Politics — Why Council Candidates Think They’ll Be More Effective Than Their Opponents

By Scott Albright

The following question was asked of county council candidates in the most heated contests of this year’s election:  Why do you think you will be more effective in office than your opponent?  Candidates who did not immediately respond to an initial phone call were contacted by email.  Subsequently, those who were contacted by email preferred to answer in writing rather than over the phone.

District 1 (Hamakua, North Hilo, portions South Hilo)

Valerie Poindexter (756-6959):

www.valeriepoindexter.com

“I’ve had many years of experience working with all levels of government and the private sector.  I think my experience, my work experience and my education – building those relationships with all levels of government and the private sector. That I already have.  I bring that to the table already.  I don’t have to fight to build relationships.  Those relationships are there because of hard work and years of community service.  I can hit the ground running on any project.  Any community project or development – I can hit the ground running.”

Chelsea Yagong (333-0528): (answered via email)

www.chelseayagong.com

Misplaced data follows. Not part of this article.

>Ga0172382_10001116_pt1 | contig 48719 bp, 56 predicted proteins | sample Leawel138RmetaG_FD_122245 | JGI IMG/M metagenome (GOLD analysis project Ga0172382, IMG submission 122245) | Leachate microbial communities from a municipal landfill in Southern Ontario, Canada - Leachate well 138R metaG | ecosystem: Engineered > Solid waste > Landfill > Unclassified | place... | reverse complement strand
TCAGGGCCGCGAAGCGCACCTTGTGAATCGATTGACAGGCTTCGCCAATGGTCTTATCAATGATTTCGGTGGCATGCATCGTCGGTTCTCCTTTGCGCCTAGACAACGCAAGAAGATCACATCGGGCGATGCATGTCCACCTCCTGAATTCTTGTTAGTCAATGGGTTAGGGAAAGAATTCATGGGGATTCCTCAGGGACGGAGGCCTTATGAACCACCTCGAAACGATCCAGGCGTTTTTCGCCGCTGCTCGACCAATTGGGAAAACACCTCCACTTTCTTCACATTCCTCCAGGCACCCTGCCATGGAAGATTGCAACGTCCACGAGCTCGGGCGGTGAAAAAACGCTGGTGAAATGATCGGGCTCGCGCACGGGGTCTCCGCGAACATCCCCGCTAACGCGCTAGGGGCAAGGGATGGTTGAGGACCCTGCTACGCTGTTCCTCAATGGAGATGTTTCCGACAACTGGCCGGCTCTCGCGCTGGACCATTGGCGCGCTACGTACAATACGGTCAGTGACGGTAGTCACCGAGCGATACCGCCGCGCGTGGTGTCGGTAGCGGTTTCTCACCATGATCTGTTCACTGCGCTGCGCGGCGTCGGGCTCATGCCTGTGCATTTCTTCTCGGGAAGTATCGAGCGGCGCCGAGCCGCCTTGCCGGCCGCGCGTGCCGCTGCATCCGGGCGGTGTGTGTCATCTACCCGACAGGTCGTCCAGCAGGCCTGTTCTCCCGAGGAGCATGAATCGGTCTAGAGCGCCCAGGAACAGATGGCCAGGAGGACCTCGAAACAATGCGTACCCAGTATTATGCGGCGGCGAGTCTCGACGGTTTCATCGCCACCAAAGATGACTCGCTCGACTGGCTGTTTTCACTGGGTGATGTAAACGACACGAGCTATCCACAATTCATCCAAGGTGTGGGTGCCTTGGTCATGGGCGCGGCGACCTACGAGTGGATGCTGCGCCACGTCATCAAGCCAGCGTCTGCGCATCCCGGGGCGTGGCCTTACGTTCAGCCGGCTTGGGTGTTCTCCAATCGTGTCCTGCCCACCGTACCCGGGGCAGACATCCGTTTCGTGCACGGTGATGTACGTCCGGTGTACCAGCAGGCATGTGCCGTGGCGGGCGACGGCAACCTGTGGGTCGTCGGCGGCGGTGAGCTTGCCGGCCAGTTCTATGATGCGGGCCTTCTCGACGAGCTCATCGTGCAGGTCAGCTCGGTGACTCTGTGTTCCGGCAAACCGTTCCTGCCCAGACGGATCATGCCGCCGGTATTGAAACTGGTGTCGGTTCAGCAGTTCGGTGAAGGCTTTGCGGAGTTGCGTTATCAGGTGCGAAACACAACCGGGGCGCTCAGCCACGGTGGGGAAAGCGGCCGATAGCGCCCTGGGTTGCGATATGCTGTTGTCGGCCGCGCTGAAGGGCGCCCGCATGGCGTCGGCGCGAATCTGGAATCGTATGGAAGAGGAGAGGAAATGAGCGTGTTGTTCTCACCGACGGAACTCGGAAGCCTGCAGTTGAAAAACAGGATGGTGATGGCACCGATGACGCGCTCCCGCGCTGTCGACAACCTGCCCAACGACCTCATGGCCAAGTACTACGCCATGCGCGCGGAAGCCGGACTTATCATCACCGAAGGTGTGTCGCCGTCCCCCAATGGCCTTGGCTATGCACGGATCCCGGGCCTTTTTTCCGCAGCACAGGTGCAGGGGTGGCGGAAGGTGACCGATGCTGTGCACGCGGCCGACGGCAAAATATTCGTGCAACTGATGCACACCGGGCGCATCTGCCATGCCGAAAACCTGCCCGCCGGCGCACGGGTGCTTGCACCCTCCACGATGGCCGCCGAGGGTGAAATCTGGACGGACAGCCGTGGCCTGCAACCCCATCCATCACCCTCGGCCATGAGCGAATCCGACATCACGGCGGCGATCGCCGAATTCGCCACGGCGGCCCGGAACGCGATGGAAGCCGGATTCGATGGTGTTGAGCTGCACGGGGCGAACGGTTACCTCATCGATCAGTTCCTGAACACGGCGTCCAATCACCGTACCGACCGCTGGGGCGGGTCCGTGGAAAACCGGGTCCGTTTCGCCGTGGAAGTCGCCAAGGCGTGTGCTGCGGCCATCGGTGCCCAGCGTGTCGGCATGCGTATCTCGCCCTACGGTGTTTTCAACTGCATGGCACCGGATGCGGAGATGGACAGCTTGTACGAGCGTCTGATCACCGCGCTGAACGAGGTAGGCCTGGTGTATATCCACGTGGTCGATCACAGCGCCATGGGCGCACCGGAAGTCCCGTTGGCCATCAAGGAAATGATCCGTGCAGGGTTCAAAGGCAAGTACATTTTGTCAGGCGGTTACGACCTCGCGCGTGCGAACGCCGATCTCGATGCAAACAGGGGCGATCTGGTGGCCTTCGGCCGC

“I believe that I will be more effective than my opponent in office because the day I am inaugurated I will be able to submit legislation.  My father has served on the County Council for many years, and that exposure to County government has helped me to prepare for this election.  While other families were at home talking about American Idol or a football game, we were at home discussing Oji paper, Wheelabrator and geothermal technology.  For example, I know that a project will never see the light of day unless it is on the Capital Improvement Project list.  The only way a project gets on to the C.I.P. list is if a Council member submits legislation to amend the Operating budget.  Typically, (and this is not a negative criticism) Council members in their first term submit very little legislation because they are still learning the process.  I can hit the ground running.”

District 4 (Puna makai)

Fred Blas (965-6339):

www.fredblas.com

“I got a vision – I have a plan, and a need for the community to get things done. We’re on to serve and I work and cooperate with the mayor, police staff, and the rest of council.  We’re on to serve, we’re on to serve down there, very much on to serve.  I’ve been doing this thing for so long for whatever I can do for the community – parks, schools.”

Greggor Ilagan (557-8138): (answered via email)

www.votegreggor.com